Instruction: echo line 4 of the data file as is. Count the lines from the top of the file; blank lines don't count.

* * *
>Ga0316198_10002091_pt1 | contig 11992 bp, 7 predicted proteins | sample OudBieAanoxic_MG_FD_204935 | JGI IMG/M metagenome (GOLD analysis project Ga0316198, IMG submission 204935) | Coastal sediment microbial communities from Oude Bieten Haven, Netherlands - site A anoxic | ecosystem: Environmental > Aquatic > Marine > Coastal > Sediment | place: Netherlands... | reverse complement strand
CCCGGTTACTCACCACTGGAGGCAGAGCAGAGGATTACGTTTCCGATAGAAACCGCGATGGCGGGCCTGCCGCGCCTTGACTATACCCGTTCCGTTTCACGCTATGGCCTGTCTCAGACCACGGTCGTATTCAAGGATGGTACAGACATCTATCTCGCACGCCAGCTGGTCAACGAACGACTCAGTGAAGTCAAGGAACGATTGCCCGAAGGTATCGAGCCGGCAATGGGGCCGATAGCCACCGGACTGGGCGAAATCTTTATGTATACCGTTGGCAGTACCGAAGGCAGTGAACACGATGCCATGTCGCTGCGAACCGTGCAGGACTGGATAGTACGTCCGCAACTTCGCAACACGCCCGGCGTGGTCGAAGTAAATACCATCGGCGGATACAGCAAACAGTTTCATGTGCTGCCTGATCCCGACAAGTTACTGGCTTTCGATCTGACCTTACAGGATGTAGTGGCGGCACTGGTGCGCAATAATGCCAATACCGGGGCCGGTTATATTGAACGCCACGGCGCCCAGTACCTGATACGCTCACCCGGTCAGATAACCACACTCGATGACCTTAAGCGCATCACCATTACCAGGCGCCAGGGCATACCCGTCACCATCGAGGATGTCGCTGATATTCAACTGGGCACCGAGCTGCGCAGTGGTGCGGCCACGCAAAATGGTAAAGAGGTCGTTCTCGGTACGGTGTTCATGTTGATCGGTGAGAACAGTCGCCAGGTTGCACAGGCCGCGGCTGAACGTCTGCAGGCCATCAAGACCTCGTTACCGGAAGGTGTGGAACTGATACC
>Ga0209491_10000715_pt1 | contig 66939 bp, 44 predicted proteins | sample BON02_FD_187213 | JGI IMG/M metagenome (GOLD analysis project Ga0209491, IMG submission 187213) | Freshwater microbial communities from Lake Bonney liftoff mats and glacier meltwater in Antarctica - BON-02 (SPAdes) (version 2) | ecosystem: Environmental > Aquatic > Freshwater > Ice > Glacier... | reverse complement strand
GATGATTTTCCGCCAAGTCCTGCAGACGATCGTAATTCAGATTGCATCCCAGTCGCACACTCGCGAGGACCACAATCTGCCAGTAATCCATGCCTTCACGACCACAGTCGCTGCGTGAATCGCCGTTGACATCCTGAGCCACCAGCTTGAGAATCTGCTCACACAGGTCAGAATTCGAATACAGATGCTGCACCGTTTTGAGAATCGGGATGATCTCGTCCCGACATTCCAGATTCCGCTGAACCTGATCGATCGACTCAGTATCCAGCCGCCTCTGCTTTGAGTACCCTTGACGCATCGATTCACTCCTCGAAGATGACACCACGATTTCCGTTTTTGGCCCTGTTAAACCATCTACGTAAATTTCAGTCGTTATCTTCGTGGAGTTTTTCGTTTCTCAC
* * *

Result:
GATGATTTTCCGCCAAGTCCTGCAGACGATCGTAATTCAGATTGCATCCCAGTCGCACACTCGCGAGGACCACAATCTGCCAGTAATCCATGCCTTCACGACCACAGTCGCTGCGTGAATCGCCGTTGACATCCTGAGCCACCAGCTTGAGAATCTGCTCACACAGGTCAGAATTCGAATACAGATGCTGCACCGTTTTGAGAATCGGGATGATCTCGTCCCGACATTCCAGATTCCGCTGAACCTGATCGATCGACTCAGTATCCAGCCGCCTCTGCTTTGAGTACCCTTGACGCATCGATTCACTCCTCGAAGATGACACCACGATTTCCGTTTTTGGCCCTGTTAAACCATCTACGTAAATTTCAGTCGTTATCTTCGTGGAGTTTTTCGTTTCTCAC